House slab update

3 05 2017

Nico has left. Boy, I will miss him…..  Since pouring the footing for the retaining wall, he and I quickly laid out the drainage behind the footing, and not a moment too early, because over the past couple of days, we’ve had 15mm of rain, turning the

20170427_120114

Sloping gravel ramp

entire site into a quagmire which will put an end to more work for at least two days. Or however long it takes to dry out. I was hoping to cut the last lot of trenches this coming weekend, but that simply won’t happen now……

The drain has to have a 1 in 100 fall to work effectively, so the first thing we did was, after removing the formwork, mark out this slope on the new concrete…. which was smoother than the proverbial baby’s bum, a testament to the effectiveness of the concrete vibrator. It looked like polished concrete!

The drain being 300mm deep, and the pipe 100mm in diameter, I decided to install the top of the pipe at the pointy end of the back of the building at basically footing level, while having it at the bottom of the drain at the other end, 20m away…. an exact 1:100 slope.

The way the drain works is that as water falls into it, the water level rises up through the gravel until it reaches the perforated pipe, filling it up. The water then follows the path of least resistance, which is down the pipe. The ‘sock’ around the pipe filters out any silt that may dissolve from the clay, stopping it from entering the pipe and clogging it. In theory it works, and I have to say I have seen it work in real life in Cooran where I did something similar, though not as high……

20170427_153827

Nico backfilling the drain

The drain was then filled at that slope with 20mm gravel to the marks laid on the concrete every 2.5m, and voila, one accurate slope all made ready for the drain pipes.

The engineer’s drawings call for one pipe, but having seen how much water can come down that slope, I went for two. $200 is cheap insurance, the last thing I want is water in the house!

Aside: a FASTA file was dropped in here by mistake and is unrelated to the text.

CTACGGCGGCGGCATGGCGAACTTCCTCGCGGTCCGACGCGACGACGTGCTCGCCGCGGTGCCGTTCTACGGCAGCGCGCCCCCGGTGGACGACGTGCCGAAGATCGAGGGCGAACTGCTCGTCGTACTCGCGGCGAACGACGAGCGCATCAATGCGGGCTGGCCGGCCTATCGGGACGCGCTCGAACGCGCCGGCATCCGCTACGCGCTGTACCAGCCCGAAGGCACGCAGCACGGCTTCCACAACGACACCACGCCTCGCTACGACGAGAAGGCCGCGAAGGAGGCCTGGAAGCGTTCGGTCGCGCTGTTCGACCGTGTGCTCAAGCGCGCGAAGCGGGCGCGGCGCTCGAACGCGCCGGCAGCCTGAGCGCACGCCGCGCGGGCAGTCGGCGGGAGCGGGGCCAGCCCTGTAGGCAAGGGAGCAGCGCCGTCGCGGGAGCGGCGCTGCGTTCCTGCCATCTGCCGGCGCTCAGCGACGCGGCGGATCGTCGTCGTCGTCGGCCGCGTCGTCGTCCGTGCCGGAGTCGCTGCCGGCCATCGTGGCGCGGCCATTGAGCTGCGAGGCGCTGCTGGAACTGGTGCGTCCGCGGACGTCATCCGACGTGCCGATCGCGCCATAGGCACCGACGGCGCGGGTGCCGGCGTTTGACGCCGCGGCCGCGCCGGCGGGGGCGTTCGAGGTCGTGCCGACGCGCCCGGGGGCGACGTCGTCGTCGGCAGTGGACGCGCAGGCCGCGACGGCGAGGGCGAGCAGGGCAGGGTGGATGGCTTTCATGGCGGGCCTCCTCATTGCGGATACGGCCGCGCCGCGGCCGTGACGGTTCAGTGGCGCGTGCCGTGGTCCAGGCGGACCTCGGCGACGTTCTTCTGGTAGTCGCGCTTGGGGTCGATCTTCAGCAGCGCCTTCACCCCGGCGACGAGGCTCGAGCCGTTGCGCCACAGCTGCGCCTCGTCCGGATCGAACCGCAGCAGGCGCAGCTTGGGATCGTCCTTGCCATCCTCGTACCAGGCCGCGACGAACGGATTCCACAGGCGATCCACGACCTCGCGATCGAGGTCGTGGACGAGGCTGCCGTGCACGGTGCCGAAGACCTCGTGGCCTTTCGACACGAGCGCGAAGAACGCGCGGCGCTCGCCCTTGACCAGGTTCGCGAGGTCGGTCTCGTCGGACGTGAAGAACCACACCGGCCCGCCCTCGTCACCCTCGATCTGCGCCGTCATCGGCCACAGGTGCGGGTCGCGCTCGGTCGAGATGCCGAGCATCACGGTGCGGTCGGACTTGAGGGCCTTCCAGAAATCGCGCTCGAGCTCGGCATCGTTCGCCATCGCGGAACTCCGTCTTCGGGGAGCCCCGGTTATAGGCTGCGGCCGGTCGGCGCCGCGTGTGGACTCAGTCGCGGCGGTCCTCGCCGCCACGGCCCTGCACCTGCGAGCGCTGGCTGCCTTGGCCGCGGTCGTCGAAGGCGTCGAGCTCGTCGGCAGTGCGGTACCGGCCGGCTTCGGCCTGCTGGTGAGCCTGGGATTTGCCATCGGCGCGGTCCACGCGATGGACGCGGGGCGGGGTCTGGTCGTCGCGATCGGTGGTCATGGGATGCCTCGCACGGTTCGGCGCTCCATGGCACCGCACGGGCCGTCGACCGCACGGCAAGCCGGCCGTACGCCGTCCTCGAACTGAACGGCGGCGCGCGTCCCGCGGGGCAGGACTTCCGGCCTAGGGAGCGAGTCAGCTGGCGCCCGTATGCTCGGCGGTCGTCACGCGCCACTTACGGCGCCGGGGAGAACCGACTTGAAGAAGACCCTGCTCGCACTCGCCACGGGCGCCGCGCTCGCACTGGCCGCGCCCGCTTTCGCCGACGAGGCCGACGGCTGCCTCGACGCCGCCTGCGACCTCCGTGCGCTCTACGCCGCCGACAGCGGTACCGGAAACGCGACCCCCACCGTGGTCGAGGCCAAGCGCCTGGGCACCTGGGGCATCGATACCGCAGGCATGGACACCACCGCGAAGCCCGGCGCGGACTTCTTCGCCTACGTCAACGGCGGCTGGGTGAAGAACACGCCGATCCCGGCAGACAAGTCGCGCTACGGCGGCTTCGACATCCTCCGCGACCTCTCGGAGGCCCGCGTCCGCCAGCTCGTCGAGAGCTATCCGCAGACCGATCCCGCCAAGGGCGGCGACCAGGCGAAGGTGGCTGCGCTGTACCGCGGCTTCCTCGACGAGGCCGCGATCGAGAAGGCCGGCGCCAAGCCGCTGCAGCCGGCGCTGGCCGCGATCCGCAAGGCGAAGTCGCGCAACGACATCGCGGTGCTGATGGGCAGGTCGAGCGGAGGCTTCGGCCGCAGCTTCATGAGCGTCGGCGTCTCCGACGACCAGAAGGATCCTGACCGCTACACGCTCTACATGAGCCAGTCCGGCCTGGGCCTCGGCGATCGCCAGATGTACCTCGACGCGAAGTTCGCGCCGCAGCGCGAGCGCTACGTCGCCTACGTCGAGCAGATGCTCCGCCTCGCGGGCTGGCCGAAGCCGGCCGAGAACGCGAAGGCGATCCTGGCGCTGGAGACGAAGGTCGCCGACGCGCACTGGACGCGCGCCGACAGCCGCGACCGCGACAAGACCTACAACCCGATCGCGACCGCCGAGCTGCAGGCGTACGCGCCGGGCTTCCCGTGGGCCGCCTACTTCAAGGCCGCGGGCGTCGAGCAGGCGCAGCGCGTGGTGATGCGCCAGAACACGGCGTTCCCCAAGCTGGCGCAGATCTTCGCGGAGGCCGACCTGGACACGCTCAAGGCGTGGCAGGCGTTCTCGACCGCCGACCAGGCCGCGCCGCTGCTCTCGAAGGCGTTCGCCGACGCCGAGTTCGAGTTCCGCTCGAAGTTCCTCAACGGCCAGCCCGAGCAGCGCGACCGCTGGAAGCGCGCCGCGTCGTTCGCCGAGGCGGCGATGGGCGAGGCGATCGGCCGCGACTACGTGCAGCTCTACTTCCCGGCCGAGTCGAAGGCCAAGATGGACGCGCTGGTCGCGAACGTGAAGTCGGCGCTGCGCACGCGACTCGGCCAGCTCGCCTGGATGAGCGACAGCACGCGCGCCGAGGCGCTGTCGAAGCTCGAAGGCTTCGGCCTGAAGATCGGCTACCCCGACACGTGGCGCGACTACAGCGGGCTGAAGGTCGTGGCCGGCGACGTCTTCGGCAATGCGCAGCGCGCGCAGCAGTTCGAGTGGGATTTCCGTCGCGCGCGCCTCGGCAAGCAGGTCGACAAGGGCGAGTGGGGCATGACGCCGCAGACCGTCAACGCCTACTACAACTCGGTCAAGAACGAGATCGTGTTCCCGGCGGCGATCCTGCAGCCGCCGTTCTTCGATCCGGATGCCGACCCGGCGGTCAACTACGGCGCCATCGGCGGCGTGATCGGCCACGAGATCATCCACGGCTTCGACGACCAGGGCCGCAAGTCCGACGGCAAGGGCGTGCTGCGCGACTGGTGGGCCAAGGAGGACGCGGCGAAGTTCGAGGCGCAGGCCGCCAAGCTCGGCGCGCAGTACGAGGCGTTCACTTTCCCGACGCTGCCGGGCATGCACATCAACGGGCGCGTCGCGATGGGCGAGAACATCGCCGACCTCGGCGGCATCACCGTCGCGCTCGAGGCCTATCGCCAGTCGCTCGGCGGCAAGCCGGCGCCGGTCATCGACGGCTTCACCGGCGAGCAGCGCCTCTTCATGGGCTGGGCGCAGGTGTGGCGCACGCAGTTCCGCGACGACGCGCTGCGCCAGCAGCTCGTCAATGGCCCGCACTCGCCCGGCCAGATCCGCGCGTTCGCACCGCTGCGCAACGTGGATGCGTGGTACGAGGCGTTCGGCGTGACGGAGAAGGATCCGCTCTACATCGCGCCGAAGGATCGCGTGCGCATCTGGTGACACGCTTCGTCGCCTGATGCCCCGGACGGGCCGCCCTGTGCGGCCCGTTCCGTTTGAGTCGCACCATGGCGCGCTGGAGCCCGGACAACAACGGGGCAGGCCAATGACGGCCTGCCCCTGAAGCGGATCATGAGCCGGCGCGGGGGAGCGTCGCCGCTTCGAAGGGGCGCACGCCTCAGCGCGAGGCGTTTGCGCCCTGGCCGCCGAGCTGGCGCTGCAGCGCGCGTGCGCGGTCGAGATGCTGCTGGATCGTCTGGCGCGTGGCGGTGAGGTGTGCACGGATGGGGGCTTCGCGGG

Once the pipes were laid out, the rest of the trench was backfilled with more gravel – 5 tons of it, all unloaded from the utes by hand -, entirely covering the pipes. More hard work and expense that will totally disappear, never to be seen ever again…. and speaking of utes, they have really been earning their keep lately, with both of them simultaneously loaded with one and a quarter tons of gravel…

Having done this, we then went about on the following day – when the darn rain started – leveling the corner cleanout blocks that will be the formwork for the rear of the slab. This is critical work to ensure the slab turns out dead level. It took us half a day with rain interruptions to lay just six blocks (with waterproofing added to the mortar), but I now have cemented in starter blocks that I can use to string out the rest of them, and that shouldn’t take me more than a day if I can get Caleb back to help me mix mud. The levels were achieved using age old technology in the form of a water level, the design of which I got from Geoff Capper, an old peaknik friend who lives in Northern Tassie. It worked a treat, and even Nico who had never seen one before was impressed.

20170501_143310
20170501_122536

 

 

 

 

 

 

 

 

 

 

 

 

 

 

 

 

At left, Nico leveling what is literally the foundation stone, the highest point on the footing. At right using the water level to ensure that block at the opposite end of the 20170501_143507house is at exactly the same height as the first. The front of the house will be on the visible stringline, and 200mm higher than the footing lifting the whole house about ground level.

We would have laid more blocks, but the rain renders that Dolerite clay into gloop that persistently sticks to your boots making just walking around really unpleasant and even difficult….. in any case, it’s not recommended to either mix or lay mortar in the rain.

We did however spend time between showers cleaning up left over concrete and gravel off the mud in an attempt to alleviate the piercing of the plastic membrane that will be eventually laid down under the slab, weather permitting. And I really want to get this done before the real rainy season starts in the next couple of weeks or so……. I just hope I’m not too late already!

Glenda also wants to rearrange the bathroom layout, and that has to be all finalised so we can pour over the underslab plumbing, which once done cannot be undone!